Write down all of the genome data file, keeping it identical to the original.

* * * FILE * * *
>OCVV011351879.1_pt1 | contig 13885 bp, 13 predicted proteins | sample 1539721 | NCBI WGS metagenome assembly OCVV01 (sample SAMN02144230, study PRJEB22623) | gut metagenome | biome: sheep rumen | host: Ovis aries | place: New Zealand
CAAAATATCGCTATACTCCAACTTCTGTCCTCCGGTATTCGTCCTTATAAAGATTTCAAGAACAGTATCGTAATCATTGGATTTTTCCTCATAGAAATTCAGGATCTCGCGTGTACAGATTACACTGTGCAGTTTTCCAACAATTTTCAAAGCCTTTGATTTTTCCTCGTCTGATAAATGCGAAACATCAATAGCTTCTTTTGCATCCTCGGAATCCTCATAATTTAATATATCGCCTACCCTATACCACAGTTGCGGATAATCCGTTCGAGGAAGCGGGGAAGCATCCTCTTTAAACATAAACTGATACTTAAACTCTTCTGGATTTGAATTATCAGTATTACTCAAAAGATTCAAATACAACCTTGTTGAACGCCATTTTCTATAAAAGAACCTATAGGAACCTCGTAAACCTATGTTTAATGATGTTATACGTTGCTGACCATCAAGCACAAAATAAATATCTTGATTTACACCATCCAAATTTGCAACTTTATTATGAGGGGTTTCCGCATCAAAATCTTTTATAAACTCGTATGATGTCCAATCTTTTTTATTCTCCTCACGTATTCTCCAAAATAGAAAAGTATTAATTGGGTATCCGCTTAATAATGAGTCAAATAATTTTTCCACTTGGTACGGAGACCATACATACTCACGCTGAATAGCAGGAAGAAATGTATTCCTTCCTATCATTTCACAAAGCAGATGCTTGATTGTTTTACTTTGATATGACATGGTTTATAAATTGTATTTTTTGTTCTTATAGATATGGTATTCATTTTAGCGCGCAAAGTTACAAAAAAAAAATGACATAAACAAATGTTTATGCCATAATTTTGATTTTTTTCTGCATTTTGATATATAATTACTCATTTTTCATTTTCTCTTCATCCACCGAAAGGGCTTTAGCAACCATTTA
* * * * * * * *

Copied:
>OCVV011351879.1_pt1 | contig 13885 bp, 13 predicted proteins | sample 1539721 | NCBI WGS metagenome assembly OCVV01 (sample SAMN02144230, study PRJEB22623) | gut metagenome | biome: sheep rumen | host: Ovis aries | place: New Zealand
CAAAATATCGCTATACTCCAACTTCTGTCCTCCGGTATTCGTCCTTATAAAGATTTCAAGAACAGTATCGTAATCATTGGATTTTTCCTCATAGAAATTCAGGATCTCGCGTGTACAGATTACACTGTGCAGTTTTCCAACAATTTTCAAAGCCTTTGATTTTTCCTCGTCTGATAAATGCGAAACATCAATAGCTTCTTTTGCATCCTCGGAATCCTCATAATTTAATATATCGCCTACCCTATACCACAGTTGCGGATAATCCGTTCGAGGAAGCGGGGAAGCATCCTCTTTAAACATAAACTGATACTTAAACTCTTCTGGATTTGAATTATCAGTATTACTCAAAAGATTCAAATACAACCTTGTTGAACGCCATTTTCTATAAAAGAACCTATAGGAACCTCGTAAACCTATGTTTAATGATGTTATACGTTGCTGACCATCAAGCACAAAATAAATATCTTGATTTACACCATCCAAATTTGCAACTTTATTATGAGGGGTTTCCGCATCAAAATCTTTTATAAACTCGTATGATGTCCAATCTTTTTTATTCTCCTCACGTATTCTCCAAAATAGAAAAGTATTAATTGGGTATCCGCTTAATAATGAGTCAAATAATTTTTCCACTTGGTACGGAGACCATACATACTCACGCTGAATAGCAGGAAGAAATGTATTCCTTCCTATCATTTCACAAAGCAGATGCTTGATTGTTTTACTTTGATATGACATGGTTTATAAATTGTATTTTTTGTTCTTATAGATATGGTATTCATTTTAGCGCGCAAAGTTACAAAAAAAAAATGACATAAACAAATGTTTATGCCATAATTTTGATTTTTTTCTGCATTTTGATATATAATTACTCATTTTTCATTTTCTCTTCATCCACCGAAAGGGCTTTAGCAACCATTTA